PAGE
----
Institutional Novels: A Novel Type and Its Theory in the First Half of the Twentieth Century
This project is part of a wide-ranging interest in the novel and the place of literature as such in our culture. Ancient European literary form was determined by questions of suitability: genres “suited” objects, modes of writing “suited” occasions. In this regard, the novel has been formless since the eighteenth century. Creating form from the examination of life itself becomes the task.
The eighteenth-century Bildungsroman was the first great answer to this situation; its theory was a life science in the sense of biology. At the beginning of the twentieth century, a counter-type appeared, recognizable by the protagonist’s entering an institutional space at the outset, which he leaves in the end. Spaces define life in a social sense: schools, hospitals, bureaucracies, and courtrooms. From Joyce and Musil to Thomas Mann and André Gide it is about how this reverse form of the Bildungsroman has left its mark on our perspective on literature and theory in a general sense—from Simmel to Lukács, in phenomenology and critical theory.
Rüdiger Campe is Professor of German and Comparative Literature at Yale University. Following his doctorate in Freiburg and Habilitation in Essen he took up a professorship at Johns Hopkins University. He was a recipient of the Aby Warburg Prize and the Research Prize of the Humboldt Society and was a Fellow at the Institute for Advanced Study in Berlin, as well as at Yale University’s Whitney Humanities Center. Since his dissertation on the transformation of rhetorical excitation into literary expression (1990), his works have consistently tried to describe the space of the literary in modern culture since the seventeenth and eighteenth centuries. His interest in rhetoric and aesthetics, drama and novel, and on the intersections of literature with law and science can be viewed in this context. Campe has also worked on systematic concepts, such as evidence, procedures, and scenes of writing. His approaches to a history and theory of speaking-for represent the attempt to reformulate literary communication.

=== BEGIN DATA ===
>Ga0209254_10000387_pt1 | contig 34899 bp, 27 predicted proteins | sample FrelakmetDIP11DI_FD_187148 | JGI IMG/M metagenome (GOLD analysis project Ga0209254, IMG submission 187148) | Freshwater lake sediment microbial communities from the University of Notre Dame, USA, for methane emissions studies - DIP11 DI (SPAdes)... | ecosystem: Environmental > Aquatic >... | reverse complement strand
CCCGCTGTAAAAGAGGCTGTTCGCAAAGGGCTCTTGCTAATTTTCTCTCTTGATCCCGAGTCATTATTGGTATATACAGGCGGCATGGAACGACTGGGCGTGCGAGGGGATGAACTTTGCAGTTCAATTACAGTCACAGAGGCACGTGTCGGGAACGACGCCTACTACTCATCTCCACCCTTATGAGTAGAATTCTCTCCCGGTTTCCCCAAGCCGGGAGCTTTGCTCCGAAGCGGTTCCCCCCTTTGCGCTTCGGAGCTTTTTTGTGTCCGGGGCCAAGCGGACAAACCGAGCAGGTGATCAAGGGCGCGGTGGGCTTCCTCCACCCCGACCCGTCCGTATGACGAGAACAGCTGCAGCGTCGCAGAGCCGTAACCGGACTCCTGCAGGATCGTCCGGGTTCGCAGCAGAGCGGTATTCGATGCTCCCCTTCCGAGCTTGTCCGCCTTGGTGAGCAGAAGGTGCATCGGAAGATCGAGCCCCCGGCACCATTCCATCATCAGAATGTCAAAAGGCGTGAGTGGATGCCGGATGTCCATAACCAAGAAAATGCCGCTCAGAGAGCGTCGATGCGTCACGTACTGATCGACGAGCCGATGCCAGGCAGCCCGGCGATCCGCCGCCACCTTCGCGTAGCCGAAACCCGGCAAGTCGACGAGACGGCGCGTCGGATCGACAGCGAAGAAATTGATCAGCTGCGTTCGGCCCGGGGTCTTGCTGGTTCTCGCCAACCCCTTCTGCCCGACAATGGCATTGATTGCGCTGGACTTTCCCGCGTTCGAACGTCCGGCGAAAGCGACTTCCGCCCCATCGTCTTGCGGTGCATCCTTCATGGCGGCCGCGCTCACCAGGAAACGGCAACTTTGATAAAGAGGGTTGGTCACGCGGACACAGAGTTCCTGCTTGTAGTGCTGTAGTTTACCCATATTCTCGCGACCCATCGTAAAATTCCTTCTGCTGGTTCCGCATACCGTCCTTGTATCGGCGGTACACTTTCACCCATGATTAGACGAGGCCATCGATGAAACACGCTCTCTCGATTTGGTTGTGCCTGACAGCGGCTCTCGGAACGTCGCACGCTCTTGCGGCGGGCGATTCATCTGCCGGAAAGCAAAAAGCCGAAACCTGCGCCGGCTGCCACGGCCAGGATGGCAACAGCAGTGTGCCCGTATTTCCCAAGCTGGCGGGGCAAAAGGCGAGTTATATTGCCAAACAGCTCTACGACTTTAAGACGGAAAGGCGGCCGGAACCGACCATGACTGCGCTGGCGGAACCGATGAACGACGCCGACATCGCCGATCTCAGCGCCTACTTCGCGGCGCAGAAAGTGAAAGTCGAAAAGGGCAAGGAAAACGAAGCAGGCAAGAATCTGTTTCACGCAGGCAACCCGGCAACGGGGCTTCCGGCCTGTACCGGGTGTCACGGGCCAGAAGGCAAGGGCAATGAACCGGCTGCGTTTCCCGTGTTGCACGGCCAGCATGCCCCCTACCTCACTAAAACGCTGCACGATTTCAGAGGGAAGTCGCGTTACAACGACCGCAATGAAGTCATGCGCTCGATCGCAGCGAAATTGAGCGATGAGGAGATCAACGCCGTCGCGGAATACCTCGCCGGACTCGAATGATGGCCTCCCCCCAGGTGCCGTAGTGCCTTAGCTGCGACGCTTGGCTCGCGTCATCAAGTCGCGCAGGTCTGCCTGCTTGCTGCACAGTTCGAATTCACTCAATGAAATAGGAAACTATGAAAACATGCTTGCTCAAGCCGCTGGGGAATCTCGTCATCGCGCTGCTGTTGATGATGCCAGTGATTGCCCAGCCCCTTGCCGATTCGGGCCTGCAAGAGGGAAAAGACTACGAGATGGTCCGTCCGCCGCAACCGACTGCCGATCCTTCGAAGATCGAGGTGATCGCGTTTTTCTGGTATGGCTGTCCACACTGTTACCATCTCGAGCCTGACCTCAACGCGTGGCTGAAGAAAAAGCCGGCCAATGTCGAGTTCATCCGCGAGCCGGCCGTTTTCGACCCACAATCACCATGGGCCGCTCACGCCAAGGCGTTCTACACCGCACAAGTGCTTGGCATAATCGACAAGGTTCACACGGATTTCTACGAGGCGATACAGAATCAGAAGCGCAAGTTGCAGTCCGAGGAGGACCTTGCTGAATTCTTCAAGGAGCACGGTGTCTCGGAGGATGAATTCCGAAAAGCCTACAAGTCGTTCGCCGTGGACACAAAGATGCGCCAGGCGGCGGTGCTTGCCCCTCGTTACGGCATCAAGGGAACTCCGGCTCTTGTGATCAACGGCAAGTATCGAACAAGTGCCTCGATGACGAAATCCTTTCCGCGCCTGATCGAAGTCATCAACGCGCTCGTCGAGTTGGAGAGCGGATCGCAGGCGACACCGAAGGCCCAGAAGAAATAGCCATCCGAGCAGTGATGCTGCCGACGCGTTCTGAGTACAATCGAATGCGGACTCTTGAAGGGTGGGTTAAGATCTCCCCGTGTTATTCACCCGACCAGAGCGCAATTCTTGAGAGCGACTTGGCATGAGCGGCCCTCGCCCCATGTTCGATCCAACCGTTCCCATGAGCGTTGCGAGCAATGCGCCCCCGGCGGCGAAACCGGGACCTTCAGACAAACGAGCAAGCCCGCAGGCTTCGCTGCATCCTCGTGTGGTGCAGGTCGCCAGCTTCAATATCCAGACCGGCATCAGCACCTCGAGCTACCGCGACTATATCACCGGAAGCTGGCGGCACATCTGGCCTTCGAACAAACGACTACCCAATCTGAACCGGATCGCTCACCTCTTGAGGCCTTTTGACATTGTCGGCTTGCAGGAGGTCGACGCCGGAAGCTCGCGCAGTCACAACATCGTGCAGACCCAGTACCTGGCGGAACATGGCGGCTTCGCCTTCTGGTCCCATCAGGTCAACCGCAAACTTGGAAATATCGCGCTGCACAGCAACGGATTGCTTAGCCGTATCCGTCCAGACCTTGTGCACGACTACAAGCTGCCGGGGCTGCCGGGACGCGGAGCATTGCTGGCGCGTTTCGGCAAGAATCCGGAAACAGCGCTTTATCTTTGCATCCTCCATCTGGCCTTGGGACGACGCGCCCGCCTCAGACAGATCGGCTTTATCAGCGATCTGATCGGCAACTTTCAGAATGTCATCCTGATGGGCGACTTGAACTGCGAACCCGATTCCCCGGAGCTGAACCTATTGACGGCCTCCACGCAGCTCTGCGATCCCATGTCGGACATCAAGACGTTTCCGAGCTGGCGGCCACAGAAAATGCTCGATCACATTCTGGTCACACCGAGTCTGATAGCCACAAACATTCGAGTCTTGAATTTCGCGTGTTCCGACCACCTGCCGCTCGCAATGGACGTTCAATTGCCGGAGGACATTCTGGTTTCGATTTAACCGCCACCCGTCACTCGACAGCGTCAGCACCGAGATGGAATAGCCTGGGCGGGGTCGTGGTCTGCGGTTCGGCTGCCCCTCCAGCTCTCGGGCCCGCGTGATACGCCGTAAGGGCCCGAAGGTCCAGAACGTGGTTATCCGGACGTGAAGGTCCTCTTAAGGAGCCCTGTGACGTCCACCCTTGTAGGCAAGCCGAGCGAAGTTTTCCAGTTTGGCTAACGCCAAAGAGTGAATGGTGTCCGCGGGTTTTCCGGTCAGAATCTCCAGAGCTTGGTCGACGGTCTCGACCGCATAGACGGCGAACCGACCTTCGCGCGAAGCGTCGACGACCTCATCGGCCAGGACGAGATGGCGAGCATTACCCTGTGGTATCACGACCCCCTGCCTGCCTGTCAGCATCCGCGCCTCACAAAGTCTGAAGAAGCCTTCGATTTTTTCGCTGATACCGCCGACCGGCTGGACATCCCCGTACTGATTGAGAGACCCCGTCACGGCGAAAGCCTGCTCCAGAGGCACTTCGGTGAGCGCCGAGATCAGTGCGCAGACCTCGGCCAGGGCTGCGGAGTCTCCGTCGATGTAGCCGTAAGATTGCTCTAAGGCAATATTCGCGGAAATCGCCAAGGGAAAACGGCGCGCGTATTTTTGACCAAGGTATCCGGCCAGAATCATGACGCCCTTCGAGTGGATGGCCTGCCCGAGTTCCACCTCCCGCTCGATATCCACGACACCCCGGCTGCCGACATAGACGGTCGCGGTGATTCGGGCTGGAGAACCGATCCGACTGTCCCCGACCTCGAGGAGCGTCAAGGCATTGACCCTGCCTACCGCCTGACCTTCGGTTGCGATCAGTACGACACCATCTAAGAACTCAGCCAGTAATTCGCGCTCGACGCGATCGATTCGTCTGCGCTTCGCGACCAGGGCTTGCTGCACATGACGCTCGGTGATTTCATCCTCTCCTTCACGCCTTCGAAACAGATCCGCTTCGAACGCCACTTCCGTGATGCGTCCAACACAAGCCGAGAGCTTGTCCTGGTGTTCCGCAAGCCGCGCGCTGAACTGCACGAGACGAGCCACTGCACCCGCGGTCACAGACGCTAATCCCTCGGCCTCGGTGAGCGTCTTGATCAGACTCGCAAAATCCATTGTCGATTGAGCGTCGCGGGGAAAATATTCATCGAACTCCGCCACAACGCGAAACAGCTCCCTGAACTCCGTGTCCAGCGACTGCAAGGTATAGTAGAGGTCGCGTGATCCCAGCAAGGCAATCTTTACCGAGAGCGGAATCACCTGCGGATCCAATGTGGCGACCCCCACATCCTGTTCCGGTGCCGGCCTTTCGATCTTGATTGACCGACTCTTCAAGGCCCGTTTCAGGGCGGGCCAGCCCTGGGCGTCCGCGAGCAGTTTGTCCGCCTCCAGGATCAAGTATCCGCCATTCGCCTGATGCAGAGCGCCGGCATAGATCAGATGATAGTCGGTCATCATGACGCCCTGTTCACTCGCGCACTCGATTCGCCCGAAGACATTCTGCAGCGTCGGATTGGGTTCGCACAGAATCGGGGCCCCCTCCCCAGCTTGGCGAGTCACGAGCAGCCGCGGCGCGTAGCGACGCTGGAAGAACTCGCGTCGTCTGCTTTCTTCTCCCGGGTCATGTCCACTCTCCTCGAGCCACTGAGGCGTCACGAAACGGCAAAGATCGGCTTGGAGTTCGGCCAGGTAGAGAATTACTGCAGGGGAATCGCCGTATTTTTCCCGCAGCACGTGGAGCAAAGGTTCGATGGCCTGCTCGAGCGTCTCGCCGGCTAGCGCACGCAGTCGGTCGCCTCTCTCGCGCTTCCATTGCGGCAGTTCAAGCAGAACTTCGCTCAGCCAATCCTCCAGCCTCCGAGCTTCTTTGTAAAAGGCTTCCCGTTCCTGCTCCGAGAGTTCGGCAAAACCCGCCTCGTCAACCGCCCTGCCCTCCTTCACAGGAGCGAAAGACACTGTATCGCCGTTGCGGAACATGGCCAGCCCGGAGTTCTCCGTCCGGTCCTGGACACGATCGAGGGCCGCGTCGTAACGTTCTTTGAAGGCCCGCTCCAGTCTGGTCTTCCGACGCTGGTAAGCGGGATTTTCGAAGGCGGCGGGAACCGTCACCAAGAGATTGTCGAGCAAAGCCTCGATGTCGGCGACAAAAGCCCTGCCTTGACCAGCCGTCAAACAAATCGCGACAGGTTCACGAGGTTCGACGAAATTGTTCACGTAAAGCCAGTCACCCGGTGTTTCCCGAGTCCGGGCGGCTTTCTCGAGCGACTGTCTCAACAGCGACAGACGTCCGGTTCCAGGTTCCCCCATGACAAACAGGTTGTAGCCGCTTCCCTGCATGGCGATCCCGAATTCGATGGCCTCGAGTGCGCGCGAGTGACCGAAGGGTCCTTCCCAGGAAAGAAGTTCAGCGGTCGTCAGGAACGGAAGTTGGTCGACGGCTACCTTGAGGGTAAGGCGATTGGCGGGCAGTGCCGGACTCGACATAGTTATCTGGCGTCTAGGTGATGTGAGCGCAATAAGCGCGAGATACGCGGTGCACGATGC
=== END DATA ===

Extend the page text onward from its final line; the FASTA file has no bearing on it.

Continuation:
Spiel der Wahrscheinlichkeit. Literatur und Berechnung zwischen Pascal und Kleist, Göttingen 2002; engl. Übers. Ellwood Wiggins, Stanford 2012; „Form und Leben in der Theorie des Romans“, in: Armen Avanessian, Winfried Menninghaus, Jan Völker (Hg.), Vita aesthetica. Szenarien ästhetischer Lebendigkeit, Zürich, Berlin 2009, S. 193–211; engl. Übers., in: Constellations 18 (2011), S. 53–66; „Robert Walsers Institutionenroman Jakob von Gunten“, in: Rudolph Behrens, Jörn Steigerwald (Hg.), Die Macht und das Imaginäre, Würzburg 2005, S. 235–250.
In Orson Welles' Verfilmung des "Process" trifft K. in seinem Großraumbüro unversehens auf einen Computer. Einer von vielen Einfällen des größten Theatralikers des Kinos, die zeigen, was Kafka erzählt: Romanmenschen durchlaufen bei ihm nicht mehr Stationen ihrer Bildung; Geschichten sind aus Institutionen gemacht, die das Leben formatieren.